I hate dog-eared books so have a collection of bookmarks. Probably the most unusual was one I picked up in Snowdonia, North Wales, home of lush grass, pristine waters and sheep, sheep and more sheep. Some enterprising individual came up with the idea of using all those sheep droppings and yes, the bookmark was made from sheep poo.

    • Susannah Fullerton

      A sheep poo bookmark – wow! That really is different. Thanks for sharing.

  5. Elizabeth Rusiti

    I buy bookmarks featuring “postcard style” photos of places I visit, and use them as souvenirs that are always a nice reminder of a trip. Unfortunately, I recently lost a bookmark I bought in Port Lockroy, Antarctica. It’s a long way to go to replace it!

    • Susannah Fullerton

      It sure is a long way to go for a bookmark! It is nice to have memories of places you have been, but also of places you hope one day to visit, if a friend has sent you a postcard. When I was a child my mother received a postcard of Green Gables which she gave to me. I kept it for years, dreaming that one day I would go there. Have now been 3 times.

    • Susannah Fullerton

      That’s a nice idea. It must make it feel that Christmas and birthdays last much longer!

  6. robyn Scott

    I take panoramic shots of Sydney Harbour and get them printed up to bookmark size. When I travel and open my book there is always a reminder of our beautiful city. I also do this when I travel abroad so always have “memories”.

    • Susannah Fullerton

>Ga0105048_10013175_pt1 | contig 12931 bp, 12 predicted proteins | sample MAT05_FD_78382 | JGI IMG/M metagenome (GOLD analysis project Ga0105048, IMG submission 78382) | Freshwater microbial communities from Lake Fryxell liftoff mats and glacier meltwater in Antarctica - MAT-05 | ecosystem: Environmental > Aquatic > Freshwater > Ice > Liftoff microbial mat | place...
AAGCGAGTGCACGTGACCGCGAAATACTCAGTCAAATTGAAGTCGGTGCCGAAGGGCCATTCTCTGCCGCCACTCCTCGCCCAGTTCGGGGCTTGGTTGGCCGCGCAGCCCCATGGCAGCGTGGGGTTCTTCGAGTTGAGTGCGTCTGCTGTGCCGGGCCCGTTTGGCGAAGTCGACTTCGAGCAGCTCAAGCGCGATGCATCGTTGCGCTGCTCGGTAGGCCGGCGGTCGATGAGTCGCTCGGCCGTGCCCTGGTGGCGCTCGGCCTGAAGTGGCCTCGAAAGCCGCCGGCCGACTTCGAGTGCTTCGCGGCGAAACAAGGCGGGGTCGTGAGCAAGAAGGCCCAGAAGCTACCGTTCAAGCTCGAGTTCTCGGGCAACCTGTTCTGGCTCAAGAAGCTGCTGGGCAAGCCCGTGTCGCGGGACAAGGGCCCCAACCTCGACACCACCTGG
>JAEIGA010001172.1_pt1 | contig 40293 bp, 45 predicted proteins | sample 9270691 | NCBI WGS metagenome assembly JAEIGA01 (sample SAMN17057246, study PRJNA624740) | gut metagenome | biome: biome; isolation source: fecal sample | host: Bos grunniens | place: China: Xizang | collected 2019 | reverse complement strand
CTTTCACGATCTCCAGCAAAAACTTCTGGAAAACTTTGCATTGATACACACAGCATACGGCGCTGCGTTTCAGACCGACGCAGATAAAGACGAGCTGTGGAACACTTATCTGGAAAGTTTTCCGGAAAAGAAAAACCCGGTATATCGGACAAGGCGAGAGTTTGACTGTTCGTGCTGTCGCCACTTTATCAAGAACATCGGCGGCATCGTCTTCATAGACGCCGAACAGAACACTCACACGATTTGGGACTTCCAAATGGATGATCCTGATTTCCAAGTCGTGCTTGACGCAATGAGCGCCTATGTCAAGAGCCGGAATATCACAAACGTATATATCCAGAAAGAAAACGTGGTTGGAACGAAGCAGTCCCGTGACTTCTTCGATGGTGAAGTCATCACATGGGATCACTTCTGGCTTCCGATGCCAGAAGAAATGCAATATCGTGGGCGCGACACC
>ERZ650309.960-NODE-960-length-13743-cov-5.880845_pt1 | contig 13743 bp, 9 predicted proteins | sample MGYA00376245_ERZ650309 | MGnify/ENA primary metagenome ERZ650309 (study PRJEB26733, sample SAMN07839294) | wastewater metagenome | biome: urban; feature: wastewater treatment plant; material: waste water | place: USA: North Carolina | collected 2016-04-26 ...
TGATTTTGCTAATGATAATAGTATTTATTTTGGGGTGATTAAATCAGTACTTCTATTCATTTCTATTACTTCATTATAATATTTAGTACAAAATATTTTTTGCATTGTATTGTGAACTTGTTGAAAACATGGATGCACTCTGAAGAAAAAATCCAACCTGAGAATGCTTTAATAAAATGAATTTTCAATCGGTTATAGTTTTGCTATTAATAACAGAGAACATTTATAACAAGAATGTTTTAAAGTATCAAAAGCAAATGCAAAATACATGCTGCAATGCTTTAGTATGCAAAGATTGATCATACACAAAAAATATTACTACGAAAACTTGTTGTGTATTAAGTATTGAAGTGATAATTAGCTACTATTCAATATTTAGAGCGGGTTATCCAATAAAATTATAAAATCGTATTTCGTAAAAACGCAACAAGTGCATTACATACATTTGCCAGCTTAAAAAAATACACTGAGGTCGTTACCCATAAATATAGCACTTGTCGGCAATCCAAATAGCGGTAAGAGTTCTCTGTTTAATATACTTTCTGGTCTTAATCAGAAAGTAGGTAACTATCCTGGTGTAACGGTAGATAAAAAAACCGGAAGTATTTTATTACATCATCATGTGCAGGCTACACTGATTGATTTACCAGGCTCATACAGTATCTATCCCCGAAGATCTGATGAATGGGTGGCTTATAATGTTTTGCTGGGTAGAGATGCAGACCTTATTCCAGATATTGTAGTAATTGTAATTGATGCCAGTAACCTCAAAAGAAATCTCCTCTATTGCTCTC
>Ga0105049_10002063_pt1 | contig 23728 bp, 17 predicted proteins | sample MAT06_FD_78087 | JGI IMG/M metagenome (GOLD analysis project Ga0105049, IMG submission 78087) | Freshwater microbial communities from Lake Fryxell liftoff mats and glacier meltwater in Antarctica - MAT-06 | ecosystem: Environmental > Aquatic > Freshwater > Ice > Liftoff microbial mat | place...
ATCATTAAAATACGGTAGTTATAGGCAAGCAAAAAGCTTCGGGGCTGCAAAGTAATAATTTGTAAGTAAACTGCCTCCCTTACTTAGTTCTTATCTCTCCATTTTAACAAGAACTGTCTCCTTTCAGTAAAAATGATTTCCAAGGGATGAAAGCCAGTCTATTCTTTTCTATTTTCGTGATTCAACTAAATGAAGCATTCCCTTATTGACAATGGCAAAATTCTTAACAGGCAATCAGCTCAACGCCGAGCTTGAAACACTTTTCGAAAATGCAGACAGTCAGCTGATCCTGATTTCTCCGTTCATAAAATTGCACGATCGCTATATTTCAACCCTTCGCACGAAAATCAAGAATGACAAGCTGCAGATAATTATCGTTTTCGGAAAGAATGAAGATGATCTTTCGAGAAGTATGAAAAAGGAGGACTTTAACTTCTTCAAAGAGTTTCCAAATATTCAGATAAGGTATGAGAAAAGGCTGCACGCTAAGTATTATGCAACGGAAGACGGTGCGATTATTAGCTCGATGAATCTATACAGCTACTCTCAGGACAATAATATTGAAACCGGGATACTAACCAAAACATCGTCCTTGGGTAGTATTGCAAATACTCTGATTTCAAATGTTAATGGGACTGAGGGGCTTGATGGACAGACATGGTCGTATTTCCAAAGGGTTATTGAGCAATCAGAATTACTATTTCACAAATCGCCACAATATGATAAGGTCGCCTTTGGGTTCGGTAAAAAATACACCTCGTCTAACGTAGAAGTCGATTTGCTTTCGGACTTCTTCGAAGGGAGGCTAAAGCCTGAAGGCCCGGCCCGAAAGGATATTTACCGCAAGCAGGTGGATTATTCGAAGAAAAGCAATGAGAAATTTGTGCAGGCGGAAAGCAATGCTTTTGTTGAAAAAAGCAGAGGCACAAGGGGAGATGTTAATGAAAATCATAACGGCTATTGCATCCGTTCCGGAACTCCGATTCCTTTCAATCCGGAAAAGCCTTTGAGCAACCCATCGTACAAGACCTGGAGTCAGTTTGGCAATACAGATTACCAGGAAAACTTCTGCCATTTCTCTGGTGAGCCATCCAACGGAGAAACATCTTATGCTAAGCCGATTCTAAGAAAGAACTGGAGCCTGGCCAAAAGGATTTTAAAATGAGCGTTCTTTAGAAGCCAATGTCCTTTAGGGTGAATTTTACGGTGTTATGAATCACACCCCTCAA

Great idea!Then you can show people overseas how beautiful our harbour is.

  7. Miland Joshi

    I’ve occasionally bought thin metal bookmarks as souvenirs, but the ones I actually prefer to use I make myself from strips of paper. I particularly favour the strong paper used as backing for sticky transparent plastic. I fold the strip in a Z-shape so that it can hang on the top edge of a book but leave a portion sticking out (think of a Z with the top stroke extended to the left below the bottom edge, and the bottom stroke extended to the right a good bit longer).

    • Susannah Fullerton

      Ones you have made yourself sound like the very best sort of bookmark!

  8. Tania Arthur

    My bookmark of choice is the ticket from the latest art exhibition I’ve been to, sometimes they get used a lot, especially if exhibitions are few and far between. Thanks for a lovley article Susannah.

    • Susannah Fullerton

      Art exhibition tickets will always bring back nice memories when you open a book. Will you get to the fabulous Dutch exhibition coming soon to Sydney? And next year there will be the amazing Lady and the Unicorn tapestries coming from Paris. Lots of great art to look forward to.

      • Tania Arthur

        Yes, we’re planning a weekender trip from Brisbane. Early in the New Year. Also, family trip to Adelaide to skillfully coincide with Monet, Renoir exhbiition in May. I haven’t heard about the Lady and the Unicorn, is that a JW Waterhouse exhibition coming to Sydney?

        • Susannah Fullerton

          The Lady and the Unicorn is five medieval tapestries that normally live in the Cluny Museum in Paris. There is a lovely novel about them, called ‘The Lady and the Unicorn’, by Tracy Chevalier, who wrote “Girl with a Pearl Earring’. It gives a version of how the tapestries might have come to be created in Belgium. They were found in the 19thC by a French writer called Prosper Merimee when he visited a castle. They were in a bad way and rats and mice had started eating them, but he rescued them for the nation and they were superbly restored and are just fabulous. I am not sure what month they are coming to Sydney, but I am so looking forward to seeing them here.

          • Tania Arthur

            That book sounds very intriguing, I will have to look it up at the library. The tapestries themselves sounds beautiful. Thanks so much, always enjoy your insights, warmly, Tania